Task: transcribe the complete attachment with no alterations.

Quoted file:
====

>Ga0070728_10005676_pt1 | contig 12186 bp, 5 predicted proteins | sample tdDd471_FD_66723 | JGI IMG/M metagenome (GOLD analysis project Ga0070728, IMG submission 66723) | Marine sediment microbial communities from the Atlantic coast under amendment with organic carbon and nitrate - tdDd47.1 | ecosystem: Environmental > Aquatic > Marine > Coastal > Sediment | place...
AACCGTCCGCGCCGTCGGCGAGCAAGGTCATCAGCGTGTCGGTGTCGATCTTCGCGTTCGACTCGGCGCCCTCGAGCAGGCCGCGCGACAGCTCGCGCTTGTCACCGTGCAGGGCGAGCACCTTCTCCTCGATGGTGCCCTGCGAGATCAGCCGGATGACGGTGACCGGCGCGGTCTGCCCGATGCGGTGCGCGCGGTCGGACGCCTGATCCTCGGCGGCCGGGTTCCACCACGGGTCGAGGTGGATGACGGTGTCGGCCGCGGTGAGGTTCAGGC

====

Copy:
>Ga0070728_10005676_pt1 | contig 12186 bp, 5 predicted proteins | sample tdDd471_FD_66723 | JGI IMG/M metagenome (GOLD analysis project Ga0070728, IMG submission 66723) | Marine sediment microbial communities from the Atlantic coast under amendment with organic carbon and nitrate - tdDd47.1 | ecosystem: Environmental > Aquatic > Marine > Coastal > Sediment | place...
AACCGTCCGCGCCGTCGGCGAGCAAGGTCATCAGCGTGTCGGTGTCGATCTTCGCGTTCGACTCGGCGCCCTCGAGCAGGCCGCGCGACAGCTCGCGCTTGTCACCGTGCAGGGCGAGCACCTTCTCCTCGATGGTGCCCTGCGAGATCAGCCGGATGACGGTGACCGGCGCGGTCTGCCCGATGCGGTGCGCGCGGTCGGACGCCTGATCCTCGGCGGCCGGGTTCCACCACGGGTCGAGGTGGATGACGGTGTCGGCCGCGGTGAGGTTCAGGC